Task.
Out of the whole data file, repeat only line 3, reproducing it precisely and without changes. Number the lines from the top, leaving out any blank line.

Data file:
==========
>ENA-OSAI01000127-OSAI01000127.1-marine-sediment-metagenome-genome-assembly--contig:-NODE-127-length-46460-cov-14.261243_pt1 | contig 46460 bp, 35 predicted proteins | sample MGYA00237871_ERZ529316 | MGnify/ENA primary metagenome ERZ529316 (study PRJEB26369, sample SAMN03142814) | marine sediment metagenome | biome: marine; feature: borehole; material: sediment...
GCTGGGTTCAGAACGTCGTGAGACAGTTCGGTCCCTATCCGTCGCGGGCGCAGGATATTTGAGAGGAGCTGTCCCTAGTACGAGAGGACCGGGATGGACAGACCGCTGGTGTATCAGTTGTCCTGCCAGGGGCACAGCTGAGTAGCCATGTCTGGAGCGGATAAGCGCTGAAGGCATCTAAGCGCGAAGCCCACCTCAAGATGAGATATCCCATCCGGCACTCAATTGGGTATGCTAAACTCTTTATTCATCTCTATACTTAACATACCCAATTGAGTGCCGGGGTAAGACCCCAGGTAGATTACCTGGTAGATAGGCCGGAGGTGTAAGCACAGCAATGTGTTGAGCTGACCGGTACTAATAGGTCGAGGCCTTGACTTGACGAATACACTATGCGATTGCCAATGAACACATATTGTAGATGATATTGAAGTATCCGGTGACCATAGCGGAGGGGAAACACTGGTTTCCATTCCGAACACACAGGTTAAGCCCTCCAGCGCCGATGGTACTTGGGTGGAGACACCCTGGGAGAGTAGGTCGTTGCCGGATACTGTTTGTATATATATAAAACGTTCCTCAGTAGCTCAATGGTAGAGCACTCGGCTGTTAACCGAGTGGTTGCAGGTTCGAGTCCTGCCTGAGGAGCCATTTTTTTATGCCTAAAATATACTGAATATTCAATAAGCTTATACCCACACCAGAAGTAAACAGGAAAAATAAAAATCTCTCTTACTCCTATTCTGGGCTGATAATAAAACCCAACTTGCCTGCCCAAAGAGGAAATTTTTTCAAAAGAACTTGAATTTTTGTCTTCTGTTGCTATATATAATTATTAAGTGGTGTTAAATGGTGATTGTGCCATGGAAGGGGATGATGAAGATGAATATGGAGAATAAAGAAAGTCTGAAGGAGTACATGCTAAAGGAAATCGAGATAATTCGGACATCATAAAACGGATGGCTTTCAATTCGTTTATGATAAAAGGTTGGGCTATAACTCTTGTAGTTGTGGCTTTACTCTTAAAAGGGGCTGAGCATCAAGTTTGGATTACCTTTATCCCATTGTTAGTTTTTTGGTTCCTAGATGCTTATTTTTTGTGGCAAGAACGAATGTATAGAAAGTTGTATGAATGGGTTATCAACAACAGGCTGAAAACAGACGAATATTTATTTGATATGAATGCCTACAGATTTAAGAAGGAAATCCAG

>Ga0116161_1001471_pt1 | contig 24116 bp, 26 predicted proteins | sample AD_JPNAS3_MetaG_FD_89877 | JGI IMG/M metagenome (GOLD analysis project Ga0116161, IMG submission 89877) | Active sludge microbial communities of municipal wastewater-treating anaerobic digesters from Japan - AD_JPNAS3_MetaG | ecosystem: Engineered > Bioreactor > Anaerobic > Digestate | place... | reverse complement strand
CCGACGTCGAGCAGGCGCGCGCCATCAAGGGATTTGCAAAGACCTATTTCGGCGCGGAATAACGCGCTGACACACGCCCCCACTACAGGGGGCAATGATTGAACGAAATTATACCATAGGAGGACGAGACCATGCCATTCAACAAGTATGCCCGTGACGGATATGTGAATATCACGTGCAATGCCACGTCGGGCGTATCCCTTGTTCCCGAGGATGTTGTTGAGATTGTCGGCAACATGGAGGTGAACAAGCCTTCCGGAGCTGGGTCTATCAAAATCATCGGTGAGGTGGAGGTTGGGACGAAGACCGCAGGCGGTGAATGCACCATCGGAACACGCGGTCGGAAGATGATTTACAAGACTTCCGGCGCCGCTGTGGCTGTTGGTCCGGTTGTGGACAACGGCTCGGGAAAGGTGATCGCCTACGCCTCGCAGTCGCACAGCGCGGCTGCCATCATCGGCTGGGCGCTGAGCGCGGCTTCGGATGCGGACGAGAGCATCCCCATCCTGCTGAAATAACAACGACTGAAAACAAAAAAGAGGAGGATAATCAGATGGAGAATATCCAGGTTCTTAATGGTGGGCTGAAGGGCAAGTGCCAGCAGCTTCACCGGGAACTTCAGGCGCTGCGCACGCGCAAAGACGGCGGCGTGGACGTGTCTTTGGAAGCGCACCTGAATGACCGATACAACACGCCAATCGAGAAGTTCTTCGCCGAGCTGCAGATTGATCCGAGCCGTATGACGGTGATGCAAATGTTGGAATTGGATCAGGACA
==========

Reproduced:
>Ga0116161_1001471_pt1 | contig 24116 bp, 26 predicted proteins | sample AD_JPNAS3_MetaG_FD_89877 | JGI IMG/M metagenome (GOLD analysis project Ga0116161, IMG submission 89877) | Active sludge microbial communities of municipal wastewater-treating anaerobic digesters from Japan - AD_JPNAS3_MetaG | ecosystem: Engineered > Bioreactor > Anaerobic > Digestate | place... | reverse complement strand